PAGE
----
"They saved my husband's life when he had a heart attack," she said, "and we have a lot of elderly people in our building who inadvertently start little fires."

Just as cloth absorbs the odor of smoke, the Squad 18 station house has absorbed some of the character of its unusual environs. The door is nearly covered by a large mural that shows two firefighters dressed as gladiators sitting in a truck with Uncle Sam between them.

Built in 1881, the station house is even older than many of the nearby brownstones with geraniums spilling out of their window boxes. The city decided it was time to renovate Squad 18's quarters, so the station was temporarily closed several weeks ago and its crew moved to a larger station on Lafayette Street in Lower Manhattan.

Very close to the World Trade Center.
[Times photo: John Pendygraft]
FCatherine Hesse, 25, writes her thoughts at a memorial on W 10th Street in Greenwich Village.

Pat Kelly, one of the relocated members of Squad 18, had just finished his shift Tuesday when two other firefighters standing outside the station saw a plane slam into one of the center's massive towers. Although he was supposed to be off duty, Kelly jumped into Truck 18 with his friends.

The scene when they arrived was "mayhem," he said. "It was a mess in the lobby; a couple of the elevators had come down so hard they had exploded. It was hard to head up, so many people were coming down the stairs."

In the confusion, Kelly became separated from the others. Using another stairwell in Tower No. 1, he had made it to the 21st floor when Tower No. 2 began to collapse.

"It was like an earthquake. Somebody said, "Everybody get out of here.' We started to go down. I ran into a Port Authority cop with a civilian who couldn't walk. We carried the guy down to the third floor and a firefighter said, "You can't go down those stairs anymore.' "

Still carrying the injured man, Kelly and the officer were about to step onto a low roof when "two other firefighters told us to wait. They said people were flying out the windows. One landed on one firefighter and killed him."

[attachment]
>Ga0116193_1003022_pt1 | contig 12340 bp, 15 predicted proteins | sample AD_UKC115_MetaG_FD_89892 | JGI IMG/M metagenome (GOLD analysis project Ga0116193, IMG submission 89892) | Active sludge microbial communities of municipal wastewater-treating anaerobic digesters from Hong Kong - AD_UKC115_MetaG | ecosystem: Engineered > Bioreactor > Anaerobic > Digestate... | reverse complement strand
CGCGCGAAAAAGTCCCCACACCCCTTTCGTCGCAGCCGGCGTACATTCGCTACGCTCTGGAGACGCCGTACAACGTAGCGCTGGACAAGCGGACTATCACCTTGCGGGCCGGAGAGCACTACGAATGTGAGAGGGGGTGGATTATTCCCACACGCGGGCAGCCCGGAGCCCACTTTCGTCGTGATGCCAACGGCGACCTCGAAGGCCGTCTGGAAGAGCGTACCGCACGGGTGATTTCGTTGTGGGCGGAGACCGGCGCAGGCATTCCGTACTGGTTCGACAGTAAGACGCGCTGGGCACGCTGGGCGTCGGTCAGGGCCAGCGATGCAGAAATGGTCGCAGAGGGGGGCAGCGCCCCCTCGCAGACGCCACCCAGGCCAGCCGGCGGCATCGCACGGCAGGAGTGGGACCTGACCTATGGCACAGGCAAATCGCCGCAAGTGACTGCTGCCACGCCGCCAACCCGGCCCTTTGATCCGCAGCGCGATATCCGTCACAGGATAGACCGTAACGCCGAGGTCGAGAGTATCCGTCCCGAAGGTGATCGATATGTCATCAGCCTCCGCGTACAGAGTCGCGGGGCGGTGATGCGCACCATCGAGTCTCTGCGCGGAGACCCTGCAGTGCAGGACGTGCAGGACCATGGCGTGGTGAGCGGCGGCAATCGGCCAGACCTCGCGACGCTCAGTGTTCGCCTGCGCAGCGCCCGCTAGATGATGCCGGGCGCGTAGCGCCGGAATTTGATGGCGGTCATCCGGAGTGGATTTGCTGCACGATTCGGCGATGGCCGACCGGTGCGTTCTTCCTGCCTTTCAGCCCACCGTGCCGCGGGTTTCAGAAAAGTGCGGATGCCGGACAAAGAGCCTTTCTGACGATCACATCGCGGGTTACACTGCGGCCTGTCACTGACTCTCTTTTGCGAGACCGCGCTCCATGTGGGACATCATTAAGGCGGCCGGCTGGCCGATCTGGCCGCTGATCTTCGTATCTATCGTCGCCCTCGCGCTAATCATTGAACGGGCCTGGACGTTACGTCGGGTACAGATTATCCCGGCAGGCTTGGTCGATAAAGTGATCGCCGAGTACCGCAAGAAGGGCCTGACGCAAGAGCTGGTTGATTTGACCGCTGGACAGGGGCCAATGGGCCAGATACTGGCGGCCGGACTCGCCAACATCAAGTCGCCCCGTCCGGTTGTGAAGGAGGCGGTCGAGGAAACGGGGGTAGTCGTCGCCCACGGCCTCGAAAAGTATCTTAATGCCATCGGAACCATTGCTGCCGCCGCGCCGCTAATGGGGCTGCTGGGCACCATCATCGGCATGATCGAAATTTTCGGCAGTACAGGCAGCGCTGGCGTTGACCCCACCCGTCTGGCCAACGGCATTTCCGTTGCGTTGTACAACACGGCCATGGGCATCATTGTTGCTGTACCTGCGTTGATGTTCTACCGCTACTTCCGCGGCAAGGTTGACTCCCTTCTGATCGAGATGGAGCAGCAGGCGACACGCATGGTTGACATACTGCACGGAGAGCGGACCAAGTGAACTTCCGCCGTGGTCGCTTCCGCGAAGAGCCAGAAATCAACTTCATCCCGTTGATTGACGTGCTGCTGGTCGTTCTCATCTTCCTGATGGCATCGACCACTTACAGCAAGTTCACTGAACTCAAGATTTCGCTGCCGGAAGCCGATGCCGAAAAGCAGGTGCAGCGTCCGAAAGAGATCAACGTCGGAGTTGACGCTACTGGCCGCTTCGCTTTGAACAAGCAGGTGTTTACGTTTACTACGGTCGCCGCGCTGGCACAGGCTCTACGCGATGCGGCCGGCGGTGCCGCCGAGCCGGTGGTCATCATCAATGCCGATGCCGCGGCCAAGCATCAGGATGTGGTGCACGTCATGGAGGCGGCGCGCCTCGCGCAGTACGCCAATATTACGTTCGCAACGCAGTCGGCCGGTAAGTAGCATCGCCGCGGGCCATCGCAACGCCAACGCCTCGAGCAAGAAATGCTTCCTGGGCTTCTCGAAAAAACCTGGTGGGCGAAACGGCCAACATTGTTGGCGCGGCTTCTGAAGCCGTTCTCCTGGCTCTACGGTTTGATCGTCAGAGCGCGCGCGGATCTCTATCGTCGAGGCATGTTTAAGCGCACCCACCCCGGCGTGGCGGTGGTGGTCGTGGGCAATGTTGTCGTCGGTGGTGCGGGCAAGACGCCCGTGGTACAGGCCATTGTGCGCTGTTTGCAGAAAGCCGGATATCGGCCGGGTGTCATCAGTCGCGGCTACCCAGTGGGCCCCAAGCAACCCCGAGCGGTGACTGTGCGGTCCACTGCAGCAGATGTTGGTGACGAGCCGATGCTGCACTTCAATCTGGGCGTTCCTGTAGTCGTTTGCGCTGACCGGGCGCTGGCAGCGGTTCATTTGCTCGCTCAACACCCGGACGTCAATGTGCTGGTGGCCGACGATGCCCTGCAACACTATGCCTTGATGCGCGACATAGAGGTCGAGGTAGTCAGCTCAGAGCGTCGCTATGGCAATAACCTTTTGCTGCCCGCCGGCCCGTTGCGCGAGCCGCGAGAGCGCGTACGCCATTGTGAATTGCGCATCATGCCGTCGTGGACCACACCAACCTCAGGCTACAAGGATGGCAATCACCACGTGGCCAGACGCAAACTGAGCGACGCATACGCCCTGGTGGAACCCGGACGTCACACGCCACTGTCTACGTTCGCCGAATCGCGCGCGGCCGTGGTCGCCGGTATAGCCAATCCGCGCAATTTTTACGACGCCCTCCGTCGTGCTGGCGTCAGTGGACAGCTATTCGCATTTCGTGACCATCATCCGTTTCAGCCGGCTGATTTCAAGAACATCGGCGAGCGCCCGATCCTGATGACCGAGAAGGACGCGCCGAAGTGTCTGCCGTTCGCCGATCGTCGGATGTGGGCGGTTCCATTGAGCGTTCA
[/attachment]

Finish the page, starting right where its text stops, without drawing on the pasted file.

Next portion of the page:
By now Kelly was in a small group of firefighters and others who were struggling to make their way to a nearby building when the tower imploded. "The shock wave pushed us all in. I couldn't see anything at first; it was like night. But all of us lived."

For the next two days, Kelly would remain on duty, helping to put out the flames and trying to find survivors, including, he prayed, the missing firefighters.

"They're not all coming back," he said, "but you hope some are coming back."

By Thursday morning, Kelly was using the past tense to speak of his friends from Squad 18. Such as Eric Allen: "He was a short guy with a big heart." Or Bill McGuinn: "He was a very big job man. He loved his job more than anything."

Several were married and had children. Kelly, who has three boys, said his wife was so thrilled he survived, "She even said she's not going to bother me about going out for drinks."

Despite his narrow escape, he plans to remain in the department.

"I was a beer salesman before I joined in 1994. I loved this job, or I did until Tuesday. But I don't think I could leave at this point. We're family. We live together, we eat together, we go out on picnics together. I moved to Staten Island because a lot of the guys lived out there."

When the renovations are finished, probably early next year, Kelly and the 18 other surviving members of Squad 18 will return to Greenwich Village and their cozy little station. There, a third bronze plaque will go up, beneath two others honoring past members of Squad 18 who have died in the line of duty.

"They made the supreme sacrifice," the new plaque will say, and it will list more names than any of the other plaques:

Lt. Billy McGuinn

Firefighter Eric Allen

Firefighter Manny Mojica

Firefighter Andy Fredericks

Firefighter Dave Halderman

Firefighter Larry Virgilo

Firefighter Timmy Haskell